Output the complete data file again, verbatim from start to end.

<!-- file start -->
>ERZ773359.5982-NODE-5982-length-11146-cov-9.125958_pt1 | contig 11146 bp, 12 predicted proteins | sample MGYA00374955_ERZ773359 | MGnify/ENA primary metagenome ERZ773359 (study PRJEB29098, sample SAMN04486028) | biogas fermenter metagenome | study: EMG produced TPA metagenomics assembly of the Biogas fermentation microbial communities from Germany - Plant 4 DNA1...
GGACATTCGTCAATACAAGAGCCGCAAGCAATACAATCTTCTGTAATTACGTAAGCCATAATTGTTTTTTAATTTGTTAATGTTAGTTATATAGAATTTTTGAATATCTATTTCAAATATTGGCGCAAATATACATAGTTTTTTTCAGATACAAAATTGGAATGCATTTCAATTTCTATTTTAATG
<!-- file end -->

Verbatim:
>ERZ773359.5982-NODE-5982-length-11146-cov-9.125958_pt1 | contig 11146 bp, 12 predicted proteins | sample MGYA00374955_ERZ773359 | MGnify/ENA primary metagenome ERZ773359 (study PRJEB29098, sample SAMN04486028) | biogas fermenter metagenome | study: EMG produced TPA metagenomics assembly of the Biogas fermentation microbial communities from Germany - Plant 4 DNA1...
GGACATTCGTCAATACAAGAGCCGCAAGCAATACAATCTTCTGTAATTACGTAAGCCATAATTGTTTTTTAATTTGTTAATGTTAGTTATATAGAATTTTTGAATATCTATTTCAAATATTGGCGCAAATATACATAGTTTTTTTCAGATACAAAATTGGAATGCATTTCAATTTCTATTTTAATG